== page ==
More than 60 youngsters from East London boroughs have taken part in a pioneering programme - launched by the companies constructing London’s new super sewer – using the river to inspire young people to achieve their career potential.
The scheme has been created by the three companies working in joint venture on the eastern part of the Thames Tideway Tunnel, Costain, Vinci Construction Grands Projets and Bachy Soletanche. ‘Breaking Barriers’ aims to help increase employability and promote careers in Science, Technology, Engineering and Maths (STEM), channelling the focus on the river to support young people to achieve their potential.
Run in partnership with London Youth Rowing (LYR), the programme includes rowing sessions on the River Thames, where students learn the value of discipline and teamwork, along with building their own and each other’s self-esteem.
Year 10 and 11 students from Stepney Green in Tower Hamlets and St Angela’s, Chobham Academy and Brampton Manor Academy in Newham have taken part in ‘Breaking Barriers’, which also involves mentoring sessions run by dedicated STEM ambassadors working on the Thames Tideway Tunnel. Through the business skills explored during these mentoring sessions – from goal setting to problem solving - the programme aims to strengthen the resilience of each student. The bespoke Visitor Centre at the Chambers Wharf site is specially equipped with rowing machines and screens enabling students to simulate racing each other, championing the importance of teamwork. After all, as a lead mentor summarised, “rowing is just like our project; we cannot do it alone. We need a team.”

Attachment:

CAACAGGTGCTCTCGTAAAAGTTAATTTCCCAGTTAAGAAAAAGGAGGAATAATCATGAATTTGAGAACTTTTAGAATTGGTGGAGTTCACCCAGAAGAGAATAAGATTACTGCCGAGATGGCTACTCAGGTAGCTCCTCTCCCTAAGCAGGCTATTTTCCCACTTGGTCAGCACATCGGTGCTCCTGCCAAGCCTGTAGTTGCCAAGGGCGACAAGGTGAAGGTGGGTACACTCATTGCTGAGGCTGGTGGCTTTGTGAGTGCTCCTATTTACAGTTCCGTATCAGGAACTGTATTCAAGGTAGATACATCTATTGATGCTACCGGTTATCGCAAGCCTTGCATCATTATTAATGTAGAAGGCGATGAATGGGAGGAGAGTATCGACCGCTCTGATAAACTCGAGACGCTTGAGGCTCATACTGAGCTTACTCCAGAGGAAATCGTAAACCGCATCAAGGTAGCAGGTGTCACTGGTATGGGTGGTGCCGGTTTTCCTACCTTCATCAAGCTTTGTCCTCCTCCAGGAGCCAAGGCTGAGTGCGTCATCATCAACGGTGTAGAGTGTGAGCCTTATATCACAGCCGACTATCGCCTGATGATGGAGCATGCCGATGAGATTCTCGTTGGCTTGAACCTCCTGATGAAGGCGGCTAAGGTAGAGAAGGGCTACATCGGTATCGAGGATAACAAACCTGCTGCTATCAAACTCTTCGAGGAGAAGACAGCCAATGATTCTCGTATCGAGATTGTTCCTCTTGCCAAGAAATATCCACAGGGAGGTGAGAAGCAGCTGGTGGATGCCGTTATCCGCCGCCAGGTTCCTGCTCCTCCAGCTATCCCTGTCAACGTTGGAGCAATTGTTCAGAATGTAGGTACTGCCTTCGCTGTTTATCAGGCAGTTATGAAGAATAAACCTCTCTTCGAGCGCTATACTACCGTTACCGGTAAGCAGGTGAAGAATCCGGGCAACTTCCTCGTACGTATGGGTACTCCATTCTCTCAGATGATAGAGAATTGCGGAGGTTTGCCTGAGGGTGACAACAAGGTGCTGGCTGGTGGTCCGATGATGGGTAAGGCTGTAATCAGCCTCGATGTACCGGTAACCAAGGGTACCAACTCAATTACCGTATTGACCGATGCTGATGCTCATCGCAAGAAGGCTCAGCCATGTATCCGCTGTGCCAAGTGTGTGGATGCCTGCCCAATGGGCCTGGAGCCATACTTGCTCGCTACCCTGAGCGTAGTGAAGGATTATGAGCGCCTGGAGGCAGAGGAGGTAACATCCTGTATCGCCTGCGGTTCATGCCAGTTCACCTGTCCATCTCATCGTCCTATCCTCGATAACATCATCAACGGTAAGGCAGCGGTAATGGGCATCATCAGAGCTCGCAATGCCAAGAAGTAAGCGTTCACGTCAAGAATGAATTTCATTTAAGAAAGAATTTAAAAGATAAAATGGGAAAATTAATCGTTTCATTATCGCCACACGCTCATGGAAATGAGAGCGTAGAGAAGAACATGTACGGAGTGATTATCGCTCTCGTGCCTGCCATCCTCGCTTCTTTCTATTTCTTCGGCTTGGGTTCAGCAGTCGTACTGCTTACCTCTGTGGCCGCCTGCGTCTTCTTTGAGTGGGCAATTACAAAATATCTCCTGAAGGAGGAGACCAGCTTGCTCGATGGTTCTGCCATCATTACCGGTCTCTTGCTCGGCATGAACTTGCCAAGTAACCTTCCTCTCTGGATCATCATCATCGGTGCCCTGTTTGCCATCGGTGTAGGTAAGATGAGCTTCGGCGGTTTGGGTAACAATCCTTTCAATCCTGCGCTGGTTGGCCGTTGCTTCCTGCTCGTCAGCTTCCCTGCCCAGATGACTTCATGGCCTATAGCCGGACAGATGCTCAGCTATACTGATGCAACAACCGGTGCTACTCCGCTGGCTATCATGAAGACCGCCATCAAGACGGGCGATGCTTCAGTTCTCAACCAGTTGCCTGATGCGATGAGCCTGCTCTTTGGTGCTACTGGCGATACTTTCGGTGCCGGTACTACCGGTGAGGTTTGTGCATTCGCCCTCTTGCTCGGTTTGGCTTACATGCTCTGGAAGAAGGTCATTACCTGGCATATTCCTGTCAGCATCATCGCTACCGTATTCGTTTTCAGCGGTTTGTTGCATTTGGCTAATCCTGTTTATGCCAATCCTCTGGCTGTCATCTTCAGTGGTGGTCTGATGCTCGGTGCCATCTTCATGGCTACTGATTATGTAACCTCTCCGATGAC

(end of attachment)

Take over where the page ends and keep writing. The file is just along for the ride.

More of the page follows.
Daniel, a student from Chobham Academy said: “It has been both an honour and a good experience working with Tideway, giving me the confidence to run for Newham’s Young Mayor.”
He joined twelve other participants who have applied for work experience and apprenticeships at Tideway following the programme, which was first launched by the joint venture in 2015.
Jeremy Galpin, Legacy Manager for the joint venture at Tideway, said: “Recognising the national importance of investment in technical education, Breaking Barriers forms part of our STEM volunteering commitment, giving students an encouraging insight into industries they may not have experienced before.”
The programme promotes careers in STEM to a diverse group of local pupils; of the 60 students, 55% were female and 75% come from a BAME (Black, Asian and Minority Ethnicities) background. The programme’s impact measurement survey shows students’ scores consistently increasing towards their being well-rounded individuals, capable of dealing with life’s challenges.
As part of Responsible Business Week, taking place this week, a ‘Breaking Barriers’ showcase is being held at Tideway’s Chambers Wharf site in Bermondsey, aiming to recruit more staff to get involved.
Other activities being organised by Tideway during the week include a careers workshop at the University of East London in Newham.
Constructive, rewarding, and enjoyable, ‘Breaking Barriers’ puts the Tideway vision into action and sets up some of London’s young people with skills for life.
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